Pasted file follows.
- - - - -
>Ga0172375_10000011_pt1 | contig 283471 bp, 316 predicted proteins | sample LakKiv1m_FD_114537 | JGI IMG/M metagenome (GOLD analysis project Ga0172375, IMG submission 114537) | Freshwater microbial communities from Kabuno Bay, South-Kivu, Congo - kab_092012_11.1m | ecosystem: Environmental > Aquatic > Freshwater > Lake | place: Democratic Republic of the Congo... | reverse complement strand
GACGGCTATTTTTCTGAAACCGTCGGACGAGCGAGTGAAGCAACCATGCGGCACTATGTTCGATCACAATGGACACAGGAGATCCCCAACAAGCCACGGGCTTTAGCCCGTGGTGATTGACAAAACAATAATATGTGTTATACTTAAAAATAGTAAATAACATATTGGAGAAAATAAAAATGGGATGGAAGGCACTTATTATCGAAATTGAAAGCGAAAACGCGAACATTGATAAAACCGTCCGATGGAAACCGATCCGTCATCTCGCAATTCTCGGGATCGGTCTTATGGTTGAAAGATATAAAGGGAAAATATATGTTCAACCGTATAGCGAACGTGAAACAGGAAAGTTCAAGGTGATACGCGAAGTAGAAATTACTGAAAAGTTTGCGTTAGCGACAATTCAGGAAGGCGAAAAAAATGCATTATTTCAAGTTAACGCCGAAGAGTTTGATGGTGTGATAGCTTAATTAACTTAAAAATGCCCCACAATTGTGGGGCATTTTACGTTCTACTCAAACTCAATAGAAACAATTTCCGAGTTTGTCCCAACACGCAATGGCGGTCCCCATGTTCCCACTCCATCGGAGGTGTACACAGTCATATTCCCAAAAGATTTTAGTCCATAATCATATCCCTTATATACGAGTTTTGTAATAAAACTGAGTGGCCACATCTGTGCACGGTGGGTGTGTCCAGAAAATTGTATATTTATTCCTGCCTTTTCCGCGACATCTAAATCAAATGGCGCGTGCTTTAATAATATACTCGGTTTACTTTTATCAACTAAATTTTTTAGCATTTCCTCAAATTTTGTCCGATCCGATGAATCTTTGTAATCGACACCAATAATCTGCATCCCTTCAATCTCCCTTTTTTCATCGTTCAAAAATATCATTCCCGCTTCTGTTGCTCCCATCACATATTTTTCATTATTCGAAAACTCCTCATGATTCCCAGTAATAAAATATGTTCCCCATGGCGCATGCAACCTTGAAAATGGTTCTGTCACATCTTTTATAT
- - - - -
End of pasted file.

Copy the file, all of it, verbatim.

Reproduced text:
>Ga0172375_10000011_pt1 | contig 283471 bp, 316 predicted proteins | sample LakKiv1m_FD_114537 | JGI IMG/M metagenome (GOLD analysis project Ga0172375, IMG submission 114537) | Freshwater microbial communities from Kabuno Bay, South-Kivu, Congo - kab_092012_11.1m | ecosystem: Environmental > Aquatic > Freshwater > Lake | place: Democratic Republic of the Congo... | reverse complement strand
GACGGCTATTTTTCTGAAACCGTCGGACGAGCGAGTGAAGCAACCATGCGGCACTATGTTCGATCACAATGGACACAGGAGATCCCCAACAAGCCACGGGCTTTAGCCCGTGGTGATTGACAAAACAATAATATGTGTTATACTTAAAAATAGTAAATAACATATTGGAGAAAATAAAAATGGGATGGAAGGCACTTATTATCGAAATTGAAAGCGAAAACGCGAACATTGATAAAACCGTCCGATGGAAACCGATCCGTCATCTCGCAATTCTCGGGATCGGTCTTATGGTTGAAAGATATAAAGGGAAAATATATGTTCAACCGTATAGCGAACGTGAAACAGGAAAGTTCAAGGTGATACGCGAAGTAGAAATTACTGAAAAGTTTGCGTTAGCGACAATTCAGGAAGGCGAAAAAAATGCATTATTTCAAGTTAACGCCGAAGAGTTTGATGGTGTGATAGCTTAATTAACTTAAAAATGCCCCACAATTGTGGGGCATTTTACGTTCTACTCAAACTCAATAGAAACAATTTCCGAGTTTGTCCCAACACGCAATGGCGGTCCCCATGTTCCCACTCCATCGGAGGTGTACACAGTCATATTCCCAAAAGATTTTAGTCCATAATCATATCCCTTATATACGAGTTTTGTAATAAAACTGAGTGGCCACATCTGTGCACGGTGGGTGTGTCCAGAAAATTGTATATTTATTCCTGCCTTTTCCGCGACATCTAAATCAAATGGCGCGTGCTTTAATAATATACTCGGTTTACTTTTATCAACTAAATTTTTTAGCATTTCCTCAAATTTTGTCCGATCCGATGAATCTTTGTAATCGACACCAATAATCTGCATCCCTTCAATCTCCCTTTTTTCATCGTTCAAAAATATCATTCCCGCTTCTGTTGCTCCCATCACATATTTTTCATTATTCGAAAACTCCTCATGATTCCCAGTAATAAAATATGTTCCCCATGGCGCATGCAACCTTGAAAATGGTTCTGTCACATCTTTTATAT